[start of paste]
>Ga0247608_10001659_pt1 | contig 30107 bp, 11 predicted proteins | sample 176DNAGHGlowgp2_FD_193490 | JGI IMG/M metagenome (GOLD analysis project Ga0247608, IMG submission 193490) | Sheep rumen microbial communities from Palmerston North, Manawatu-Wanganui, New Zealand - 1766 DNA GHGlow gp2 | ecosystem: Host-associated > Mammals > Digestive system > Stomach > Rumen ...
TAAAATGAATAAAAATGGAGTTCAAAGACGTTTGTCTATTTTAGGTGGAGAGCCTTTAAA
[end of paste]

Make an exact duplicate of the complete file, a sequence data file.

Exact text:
>Ga0247608_10001659_pt1 | contig 30107 bp, 11 predicted proteins | sample 176DNAGHGlowgp2_FD_193490 | JGI IMG/M metagenome (GOLD analysis project Ga0247608, IMG submission 193490) | Sheep rumen microbial communities from Palmerston North, Manawatu-Wanganui, New Zealand - 1766 DNA GHGlow gp2 | ecosystem: Host-associated > Mammals > Digestive system > Stomach > Rumen ...
TAAAATGAATAAAAATGGAGTTCAAAGACGTTTGTCTATTTTAGGTGGAGAGCCTTTAAA